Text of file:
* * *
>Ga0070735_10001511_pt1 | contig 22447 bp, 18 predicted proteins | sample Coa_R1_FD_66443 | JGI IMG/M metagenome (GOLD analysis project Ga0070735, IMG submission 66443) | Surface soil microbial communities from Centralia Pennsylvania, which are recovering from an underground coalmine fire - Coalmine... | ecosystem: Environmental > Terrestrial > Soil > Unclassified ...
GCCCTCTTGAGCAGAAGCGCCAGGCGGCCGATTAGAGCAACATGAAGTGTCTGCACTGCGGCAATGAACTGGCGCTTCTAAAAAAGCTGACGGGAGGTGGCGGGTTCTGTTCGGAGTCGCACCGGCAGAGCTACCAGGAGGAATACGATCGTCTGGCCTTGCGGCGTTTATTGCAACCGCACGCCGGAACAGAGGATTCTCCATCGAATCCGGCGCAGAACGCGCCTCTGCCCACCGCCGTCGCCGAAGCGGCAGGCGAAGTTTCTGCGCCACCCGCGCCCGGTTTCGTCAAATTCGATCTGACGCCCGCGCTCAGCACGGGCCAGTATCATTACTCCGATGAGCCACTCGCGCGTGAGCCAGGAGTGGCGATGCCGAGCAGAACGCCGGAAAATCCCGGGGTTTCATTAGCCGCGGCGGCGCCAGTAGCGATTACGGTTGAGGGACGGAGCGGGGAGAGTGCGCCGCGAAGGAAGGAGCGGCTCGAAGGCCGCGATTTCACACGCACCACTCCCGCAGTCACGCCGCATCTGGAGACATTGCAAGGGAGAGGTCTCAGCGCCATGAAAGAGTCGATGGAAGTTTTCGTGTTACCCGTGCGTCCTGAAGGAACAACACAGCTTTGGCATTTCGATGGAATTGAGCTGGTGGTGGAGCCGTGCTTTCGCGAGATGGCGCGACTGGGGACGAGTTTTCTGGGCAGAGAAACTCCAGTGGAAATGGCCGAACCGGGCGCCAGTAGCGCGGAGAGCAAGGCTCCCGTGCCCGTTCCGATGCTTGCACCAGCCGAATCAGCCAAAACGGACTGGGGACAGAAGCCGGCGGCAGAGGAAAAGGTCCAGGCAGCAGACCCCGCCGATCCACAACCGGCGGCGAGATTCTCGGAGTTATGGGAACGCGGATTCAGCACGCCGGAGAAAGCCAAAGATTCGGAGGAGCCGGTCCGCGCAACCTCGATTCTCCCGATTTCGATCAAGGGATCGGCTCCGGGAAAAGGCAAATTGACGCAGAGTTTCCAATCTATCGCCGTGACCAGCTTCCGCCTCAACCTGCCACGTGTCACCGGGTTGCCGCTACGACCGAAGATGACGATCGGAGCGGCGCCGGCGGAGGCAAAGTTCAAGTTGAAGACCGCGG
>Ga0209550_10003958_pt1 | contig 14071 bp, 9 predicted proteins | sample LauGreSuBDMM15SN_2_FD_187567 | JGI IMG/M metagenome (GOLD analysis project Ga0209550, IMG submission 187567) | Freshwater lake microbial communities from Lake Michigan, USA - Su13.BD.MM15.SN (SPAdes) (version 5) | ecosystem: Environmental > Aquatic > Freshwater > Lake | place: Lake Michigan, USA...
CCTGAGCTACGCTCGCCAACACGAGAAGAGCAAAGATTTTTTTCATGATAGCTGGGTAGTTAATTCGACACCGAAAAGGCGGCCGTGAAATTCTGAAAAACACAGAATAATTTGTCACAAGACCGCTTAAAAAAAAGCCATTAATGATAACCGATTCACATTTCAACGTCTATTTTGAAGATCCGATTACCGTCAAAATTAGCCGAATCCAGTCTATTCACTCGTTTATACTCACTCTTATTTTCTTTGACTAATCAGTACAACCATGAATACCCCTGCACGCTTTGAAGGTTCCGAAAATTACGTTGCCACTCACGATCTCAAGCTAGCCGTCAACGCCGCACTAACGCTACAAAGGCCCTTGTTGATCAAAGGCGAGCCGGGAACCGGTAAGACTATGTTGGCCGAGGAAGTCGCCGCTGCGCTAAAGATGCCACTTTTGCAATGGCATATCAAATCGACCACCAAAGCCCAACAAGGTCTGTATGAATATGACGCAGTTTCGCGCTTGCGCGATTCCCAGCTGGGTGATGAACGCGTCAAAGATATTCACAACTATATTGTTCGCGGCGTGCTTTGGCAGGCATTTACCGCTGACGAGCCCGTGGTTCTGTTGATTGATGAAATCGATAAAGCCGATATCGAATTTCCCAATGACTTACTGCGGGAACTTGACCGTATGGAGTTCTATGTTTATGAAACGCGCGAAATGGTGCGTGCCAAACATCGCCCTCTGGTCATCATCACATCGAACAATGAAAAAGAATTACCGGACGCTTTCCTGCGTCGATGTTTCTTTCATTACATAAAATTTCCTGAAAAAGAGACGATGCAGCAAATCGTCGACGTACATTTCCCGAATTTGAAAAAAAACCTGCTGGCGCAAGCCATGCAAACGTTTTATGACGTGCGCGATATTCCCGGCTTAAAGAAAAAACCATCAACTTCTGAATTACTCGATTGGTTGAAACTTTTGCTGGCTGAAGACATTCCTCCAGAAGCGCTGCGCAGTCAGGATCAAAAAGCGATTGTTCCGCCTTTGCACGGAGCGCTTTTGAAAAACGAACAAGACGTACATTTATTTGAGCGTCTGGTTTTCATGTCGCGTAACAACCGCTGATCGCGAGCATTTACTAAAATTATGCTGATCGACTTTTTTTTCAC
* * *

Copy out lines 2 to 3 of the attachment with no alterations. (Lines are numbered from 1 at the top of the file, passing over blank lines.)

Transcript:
GCCCTCTTGAGCAGAAGCGCCAGGCGGCCGATTAGAGCAACATGAAGTGTCTGCACTGCGGCAATGAACTGGCGCTTCTAAAAAAGCTGACGGGAGGTGGCGGGTTCTGTTCGGAGTCGCACCGGCAGAGCTACCAGGAGGAATACGATCGTCTGGCCTTGCGGCGTTTATTGCAACCGCACGCCGGAACAGAGGATTCTCCATCGAATCCGGCGCAGAACGCGCCTCTGCCCACCGCCGTCGCCGAAGCGGCAGGCGAAGTTTCTGCGCCACCCGCGCCCGGTTTCGTCAAATTCGATCTGACGCCCGCGCTCAGCACGGGCCAGTATCATTACTCCGATGAGCCACTCGCGCGTGAGCCAGGAGTGGCGATGCCGAGCAGAACGCCGGAAAATCCCGGGGTTTCATTAGCCGCGGCGGCGCCAGTAGCGATTACGGTTGAGGGACGGAGCGGGGAGAGTGCGCCGCGAAGGAAGGAGCGGCTCGAAGGCCGCGATTTCACACGCACCACTCCCGCAGTCACGCCGCATCTGGAGACATTGCAAGGGAGAGGTCTCAGCGCCATGAAAGAGTCGATGGAAGTTTTCGTGTTACCCGTGCGTCCTGAAGGAACAACACAGCTTTGGCATTTCGATGGAATTGAGCTGGTGGTGGAGCCGTGCTTTCGCGAGATGGCGCGACTGGGGACGAGTTTTCTGGGCAGAGAAACTCCAGTGGAAATGGCCGAACCGGGCGCCAGTAGCGCGGAGAGCAAGGCTCCCGTGCCCGTTCCGATGCTTGCACCAGCCGAATCAGCCAAAACGGACTGGGGACAGAAGCCGGCGGCAGAGGAAAAGGTCCAGGCAGCAGACCCCGCCGATCCACAACCGGCGGCGAGATTCTCGGAGTTATGGGAACGCGGATTCAGCACGCCGGAGAAAGCCAAAGATTCGGAGGAGCCGGTCCGCGCAACCTCGATTCTCCCGATTTCGATCAAGGGATCGGCTCCGGGAAAAGGCAAATTGACGCAGAGTTTCCAATCTATCGCCGTGACCAGCTTCCGCCTCAACCTGCCACGTGTCACCGGGTTGCCGCTACGACCGAAGATGACGATCGGAGCGGCGCCGGCGGAGGCAAAGTTCAAGTTGAAGACCGCGG
>Ga0209550_10003958_pt1 | contig 14071 bp, 9 predicted proteins | sample LauGreSuBDMM15SN_2_FD_187567 | JGI IMG/M metagenome (GOLD analysis project Ga0209550, IMG submission 187567) | Freshwater lake microbial communities from Lake Michigan, USA - Su13.BD.MM15.SN (SPAdes) (version 5) | ecosystem: Environmental > Aquatic > Freshwater > Lake | place: Lake Michigan, USA...